Blind Bargains

Quick Take: Bose SoundLink Mini II Bluetooth Speaker with TTS is a Worthy Successor


I've been a happy owner of the Bose SoundLink Mini, a powerful Bluetooth speaker that's small in stature. So when I learned that its successor, the SoundLink Mini II, included text-to-speech and a speakerphone, I figured it would be worth the upgrade. And for the most point, I'm not disappointed in my decision.

For those unfamiliar with the SoundLink Mini line, these semi-rugged speakers are about 7 inches long by about 2 inches wide and high, or slightly larger than the size of the original Jawbone Jambox. The Mini and Mini II are, in fact, virtually identical in appearance, meaning if you're upgrading, your original case will likely fit the newer model.

Also basically identical to the original SoundLink Mini is the sound and volume of the speaker. The volume is considerably louder than the Jambox, and one of the loudest speakers available in its size class. It includes a decent amount of bass and can easily provide music or sound for a small meeting room, hotel room, or deck.

Bose has improved on the design of the original however with some notable improvements. The speaker includes text-to-speech support, making the pairing and connecting process much simpler. I have my device paired to 3 devices at once, and a button on the speaker allows me to switch between them while announcing the current device that is paired by name. The TTS is also used to speak the current battery status, expressed in intervals of 10 percent.

Speaking of the battery, this element has also been vastly improved. At half volume, I listened to music for more than 6 hours while only draining the battery to 70 percent in the process. The speaker now uses industry-standard Micro USB for charging as opposed to the proprietary power cord used on the original model.

Another major improvement in this model is the inclusion of a microphone, which allows it to be used as a speakerphone. This also means that voice dialing and Siri support are included on the unit, the latter activated by holding down the play/pause button for a couple of seconds. Strangely, Google's Voice Search function does not seem to work in the same manner when tested on a Samsung Galaxy S5.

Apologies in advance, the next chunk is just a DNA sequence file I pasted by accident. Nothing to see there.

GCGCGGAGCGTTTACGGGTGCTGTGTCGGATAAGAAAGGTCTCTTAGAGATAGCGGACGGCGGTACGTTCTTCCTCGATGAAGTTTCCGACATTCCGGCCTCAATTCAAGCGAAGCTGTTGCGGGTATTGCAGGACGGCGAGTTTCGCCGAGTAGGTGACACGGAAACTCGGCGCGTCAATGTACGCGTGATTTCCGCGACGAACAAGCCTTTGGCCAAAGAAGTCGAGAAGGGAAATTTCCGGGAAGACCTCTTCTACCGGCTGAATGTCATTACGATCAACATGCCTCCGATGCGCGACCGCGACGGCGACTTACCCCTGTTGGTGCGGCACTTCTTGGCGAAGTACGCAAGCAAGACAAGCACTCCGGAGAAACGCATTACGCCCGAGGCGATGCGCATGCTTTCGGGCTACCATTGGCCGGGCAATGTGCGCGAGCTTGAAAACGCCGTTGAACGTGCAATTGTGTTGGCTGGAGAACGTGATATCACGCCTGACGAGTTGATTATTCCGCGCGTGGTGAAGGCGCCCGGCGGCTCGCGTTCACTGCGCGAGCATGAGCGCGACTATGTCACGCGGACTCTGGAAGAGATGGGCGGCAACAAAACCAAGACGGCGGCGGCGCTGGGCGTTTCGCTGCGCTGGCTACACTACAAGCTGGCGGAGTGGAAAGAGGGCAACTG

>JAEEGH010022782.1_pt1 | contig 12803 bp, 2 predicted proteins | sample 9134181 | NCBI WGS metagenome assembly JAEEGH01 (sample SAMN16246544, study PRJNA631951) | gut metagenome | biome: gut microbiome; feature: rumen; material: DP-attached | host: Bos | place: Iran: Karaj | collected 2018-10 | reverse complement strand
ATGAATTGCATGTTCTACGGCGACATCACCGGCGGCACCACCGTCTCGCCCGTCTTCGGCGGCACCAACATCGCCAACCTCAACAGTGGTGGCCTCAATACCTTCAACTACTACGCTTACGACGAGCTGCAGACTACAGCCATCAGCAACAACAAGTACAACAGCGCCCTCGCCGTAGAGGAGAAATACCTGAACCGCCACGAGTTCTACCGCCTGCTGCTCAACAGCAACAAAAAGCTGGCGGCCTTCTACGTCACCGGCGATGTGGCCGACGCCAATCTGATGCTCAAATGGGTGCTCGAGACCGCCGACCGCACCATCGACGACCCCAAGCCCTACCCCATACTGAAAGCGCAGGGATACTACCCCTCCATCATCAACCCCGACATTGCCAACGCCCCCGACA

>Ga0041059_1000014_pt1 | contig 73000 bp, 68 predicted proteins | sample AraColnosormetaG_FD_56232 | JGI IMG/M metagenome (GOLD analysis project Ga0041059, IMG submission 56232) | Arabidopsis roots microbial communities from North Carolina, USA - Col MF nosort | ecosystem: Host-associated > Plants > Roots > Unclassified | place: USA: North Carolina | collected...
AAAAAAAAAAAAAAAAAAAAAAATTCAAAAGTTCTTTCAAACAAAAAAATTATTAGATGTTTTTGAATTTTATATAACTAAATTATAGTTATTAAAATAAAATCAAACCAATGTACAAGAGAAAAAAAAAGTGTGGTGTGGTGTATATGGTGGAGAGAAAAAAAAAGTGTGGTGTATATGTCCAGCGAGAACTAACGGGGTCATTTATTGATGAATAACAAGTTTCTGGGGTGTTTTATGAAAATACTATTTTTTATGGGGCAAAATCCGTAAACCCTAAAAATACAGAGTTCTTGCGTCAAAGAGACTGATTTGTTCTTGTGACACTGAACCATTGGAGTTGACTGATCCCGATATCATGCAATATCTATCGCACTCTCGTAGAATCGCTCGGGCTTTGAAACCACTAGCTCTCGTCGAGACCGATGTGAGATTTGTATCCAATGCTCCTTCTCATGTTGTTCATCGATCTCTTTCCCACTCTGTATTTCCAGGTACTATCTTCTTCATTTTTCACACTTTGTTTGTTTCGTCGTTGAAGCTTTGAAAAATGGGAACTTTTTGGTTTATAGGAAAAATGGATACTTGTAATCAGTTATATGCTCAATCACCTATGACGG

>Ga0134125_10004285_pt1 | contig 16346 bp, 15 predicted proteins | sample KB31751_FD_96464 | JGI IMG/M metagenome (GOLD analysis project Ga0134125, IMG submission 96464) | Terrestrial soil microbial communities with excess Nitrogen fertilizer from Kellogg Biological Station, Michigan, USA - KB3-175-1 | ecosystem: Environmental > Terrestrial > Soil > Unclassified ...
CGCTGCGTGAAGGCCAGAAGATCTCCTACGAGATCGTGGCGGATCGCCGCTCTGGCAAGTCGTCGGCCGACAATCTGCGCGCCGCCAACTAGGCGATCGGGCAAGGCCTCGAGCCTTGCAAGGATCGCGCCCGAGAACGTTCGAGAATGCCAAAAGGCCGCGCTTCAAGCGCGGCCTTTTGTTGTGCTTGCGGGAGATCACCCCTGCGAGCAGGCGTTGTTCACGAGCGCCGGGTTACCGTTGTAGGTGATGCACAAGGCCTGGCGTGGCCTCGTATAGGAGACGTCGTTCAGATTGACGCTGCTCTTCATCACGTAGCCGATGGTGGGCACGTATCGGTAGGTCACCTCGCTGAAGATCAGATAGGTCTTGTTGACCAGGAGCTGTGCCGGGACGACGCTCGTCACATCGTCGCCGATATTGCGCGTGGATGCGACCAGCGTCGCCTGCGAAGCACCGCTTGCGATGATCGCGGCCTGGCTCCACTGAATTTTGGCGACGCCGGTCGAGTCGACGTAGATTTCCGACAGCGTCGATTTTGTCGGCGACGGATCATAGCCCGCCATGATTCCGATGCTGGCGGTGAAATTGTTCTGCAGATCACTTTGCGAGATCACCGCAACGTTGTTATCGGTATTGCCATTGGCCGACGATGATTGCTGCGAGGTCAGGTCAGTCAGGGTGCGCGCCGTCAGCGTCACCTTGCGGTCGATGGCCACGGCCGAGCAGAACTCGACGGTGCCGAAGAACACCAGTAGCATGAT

The SoundLink Mini II supports Bluetooth 4.0, meaning the volume buttons on the speaker will also directly control the volume of the device for those that support it, including the latest iPhones and Android devices. Older speakers require the user to adjust the volume of the speaker and device separately.

While it's now possible to skip to the next track by pressing the play/pause button twice and rewind by pressing it three times, I still would prefer dedicated buttons for these tasks. But the basic player controls that are included are still better than nothing.

The SoundLink Mini II sells for $199 from Amazon and is available in two colors: carbon and pearl. That's the same price as the original, which now sells for $179. Given the TTS support, speaker phone, and improved charging port, I'm hard-pressed to find a reason to recommend the original. Often, Bose speakers are overpriced for the features they include, but the SoundLink Mini II is an excellent value in its class and maintains its status as one of the best.

Category: Articles
Displaying 2 comments.
darknexus Thursday, 06-Aug-2015 4:23 PM ET:

Regarding Google's voice search, make sure Samsung hasn't messed with your button settings. They do quite a few proprietary and nonstandard stuff with regard to speaker and headset button mappings, and it can cause some real headaches. Would be interested in how it fairs with a Nexus or other device with an Android closer to standard. The speaker I have, an Anker A7908, isn't nearly as high-end but the voice search function works without a hitch on my 2nd generation Moto G.


j1armstrong Monday, 17-Aug-2015 02:02 AM ET:

I finally saw one of the bose at the local Target and was impressed by the small size to large sound ratio.


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J.J. Meddaugh is an experienced technology writer and computer enthusiast. He is a graduate of Western Michigan University with a major in telecommunications management and a minor in business. When not writing for Blind Bargains, he enjoys travel, playing the keyboard, and meeting new people.


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